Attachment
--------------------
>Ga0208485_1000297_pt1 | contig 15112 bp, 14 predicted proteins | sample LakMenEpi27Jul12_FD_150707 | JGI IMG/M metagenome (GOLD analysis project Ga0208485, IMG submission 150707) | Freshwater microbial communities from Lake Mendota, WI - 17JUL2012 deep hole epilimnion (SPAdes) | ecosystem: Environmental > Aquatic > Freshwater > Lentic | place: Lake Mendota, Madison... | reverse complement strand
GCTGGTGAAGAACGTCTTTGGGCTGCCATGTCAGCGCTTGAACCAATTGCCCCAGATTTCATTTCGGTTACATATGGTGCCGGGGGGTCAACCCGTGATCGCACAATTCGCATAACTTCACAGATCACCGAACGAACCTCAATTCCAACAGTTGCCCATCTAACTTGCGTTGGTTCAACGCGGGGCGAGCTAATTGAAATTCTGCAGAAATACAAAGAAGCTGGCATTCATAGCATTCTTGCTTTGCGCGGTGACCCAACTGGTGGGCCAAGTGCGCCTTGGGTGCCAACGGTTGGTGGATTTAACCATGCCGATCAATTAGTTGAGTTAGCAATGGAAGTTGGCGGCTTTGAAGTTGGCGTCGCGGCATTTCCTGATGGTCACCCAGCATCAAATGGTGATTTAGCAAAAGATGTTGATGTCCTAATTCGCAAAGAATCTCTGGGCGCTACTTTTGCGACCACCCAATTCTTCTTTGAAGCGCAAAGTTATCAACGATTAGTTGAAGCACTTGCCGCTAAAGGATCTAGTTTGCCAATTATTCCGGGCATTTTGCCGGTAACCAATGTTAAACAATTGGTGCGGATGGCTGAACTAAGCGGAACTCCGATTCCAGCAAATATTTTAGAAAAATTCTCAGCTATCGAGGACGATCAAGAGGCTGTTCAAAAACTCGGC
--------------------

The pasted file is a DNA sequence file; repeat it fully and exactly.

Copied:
>Ga0208485_1000297_pt1 | contig 15112 bp, 14 predicted proteins | sample LakMenEpi27Jul12_FD_150707 | JGI IMG/M metagenome (GOLD analysis project Ga0208485, IMG submission 150707) | Freshwater microbial communities from Lake Mendota, WI - 17JUL2012 deep hole epilimnion (SPAdes) | ecosystem: Environmental > Aquatic > Freshwater > Lentic | place: Lake Mendota, Madison... | reverse complement strand
GCTGGTGAAGAACGTCTTTGGGCTGCCATGTCAGCGCTTGAACCAATTGCCCCAGATTTCATTTCGGTTACATATGGTGCCGGGGGGTCAACCCGTGATCGCACAATTCGCATAACTTCACAGATCACCGAACGAACCTCAATTCCAACAGTTGCCCATCTAACTTGCGTTGGTTCAACGCGGGGCGAGCTAATTGAAATTCTGCAGAAATACAAAGAAGCTGGCATTCATAGCATTCTTGCTTTGCGCGGTGACCCAACTGGTGGGCCAAGTGCGCCTTGGGTGCCAACGGTTGGTGGATTTAACCATGCCGATCAATTAGTTGAGTTAGCAATGGAAGTTGGCGGCTTTGAAGTTGGCGTCGCGGCATTTCCTGATGGTCACCCAGCATCAAATGGTGATTTAGCAAAAGATGTTGATGTCCTAATTCGCAAAGAATCTCTGGGCGCTACTTTTGCGACCACCCAATTCTTCTTTGAAGCGCAAAGTTATCAACGATTAGTTGAAGCACTTGCCGCTAAAGGATCTAGTTTGCCAATTATTCCGGGCATTTTGCCGGTAACCAATGTTAAACAATTGGTGCGGATGGCTGAACTAAGCGGAACTCCGATTCCAGCAAATATTTTAGAAAAATTCTCAGCTATCGAGGACGATCAAGAGGCTGTTCAAAAACTCGGC